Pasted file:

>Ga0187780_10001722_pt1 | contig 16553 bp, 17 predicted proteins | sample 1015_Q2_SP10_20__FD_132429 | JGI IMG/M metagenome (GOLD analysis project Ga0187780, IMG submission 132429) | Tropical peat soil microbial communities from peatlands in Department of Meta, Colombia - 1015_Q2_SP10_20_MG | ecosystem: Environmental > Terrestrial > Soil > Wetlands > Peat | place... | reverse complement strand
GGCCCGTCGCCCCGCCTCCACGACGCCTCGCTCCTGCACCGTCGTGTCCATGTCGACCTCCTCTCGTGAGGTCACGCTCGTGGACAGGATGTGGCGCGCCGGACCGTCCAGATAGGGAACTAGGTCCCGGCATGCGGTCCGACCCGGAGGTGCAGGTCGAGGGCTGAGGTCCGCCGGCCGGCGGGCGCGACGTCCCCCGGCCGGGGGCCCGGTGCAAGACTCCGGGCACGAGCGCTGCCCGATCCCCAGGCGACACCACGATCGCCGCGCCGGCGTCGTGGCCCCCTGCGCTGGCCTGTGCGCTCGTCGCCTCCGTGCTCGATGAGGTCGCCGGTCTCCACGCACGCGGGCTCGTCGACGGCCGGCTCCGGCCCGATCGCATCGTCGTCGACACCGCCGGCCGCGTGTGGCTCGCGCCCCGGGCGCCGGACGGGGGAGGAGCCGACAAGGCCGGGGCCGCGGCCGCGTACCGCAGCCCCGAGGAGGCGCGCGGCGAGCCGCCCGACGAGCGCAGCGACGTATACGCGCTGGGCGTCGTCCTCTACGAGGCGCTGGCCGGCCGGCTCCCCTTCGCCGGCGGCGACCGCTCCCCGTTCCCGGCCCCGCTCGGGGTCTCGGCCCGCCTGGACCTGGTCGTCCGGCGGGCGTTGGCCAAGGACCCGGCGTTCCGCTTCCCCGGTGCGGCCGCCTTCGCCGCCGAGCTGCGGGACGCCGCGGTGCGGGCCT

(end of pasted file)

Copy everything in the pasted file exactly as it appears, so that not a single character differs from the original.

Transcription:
>Ga0187780_10001722_pt1 | contig 16553 bp, 17 predicted proteins | sample 1015_Q2_SP10_20__FD_132429 | JGI IMG/M metagenome (GOLD analysis project Ga0187780, IMG submission 132429) | Tropical peat soil microbial communities from peatlands in Department of Meta, Colombia - 1015_Q2_SP10_20_MG | ecosystem: Environmental > Terrestrial > Soil > Wetlands > Peat | place... | reverse complement strand
GGCCCGTCGCCCCGCCTCCACGACGCCTCGCTCCTGCACCGTCGTGTCCATGTCGACCTCCTCTCGTGAGGTCACGCTCGTGGACAGGATGTGGCGCGCCGGACCGTCCAGATAGGGAACTAGGTCCCGGCATGCGGTCCGACCCGGAGGTGCAGGTCGAGGGCTGAGGTCCGCCGGCCGGCGGGCGCGACGTCCCCCGGCCGGGGGCCCGGTGCAAGACTCCGGGCACGAGCGCTGCCCGATCCCCAGGCGACACCACGATCGCCGCGCCGGCGTCGTGGCCCCCTGCGCTGGCCTGTGCGCTCGTCGCCTCCGTGCTCGATGAGGTCGCCGGTCTCCACGCACGCGGGCTCGTCGACGGCCGGCTCCGGCCCGATCGCATCGTCGTCGACACCGCCGGCCGCGTGTGGCTCGCGCCCCGGGCGCCGGACGGGGGAGGAGCCGACAAGGCCGGGGCCGCGGCCGCGTACCGCAGCCCCGAGGAGGCGCGCGGCGAGCCGCCCGACGAGCGCAGCGACGTATACGCGCTGGGCGTCGTCCTCTACGAGGCGCTGGCCGGCCGGCTCCCCTTCGCCGGCGGCGACCGCTCCCCGTTCCCGGCCCCGCTCGGGGTCTCGGCCCGCCTGGACCTGGTCGTCCGGCGGGCGTTGGCCAAGGACCCGGCGTTCCGCTTCCCCGGTGCGGCCGCCTTCGCCGCCGAGCTGCGGGACGCCGCGGTGCGGGCCT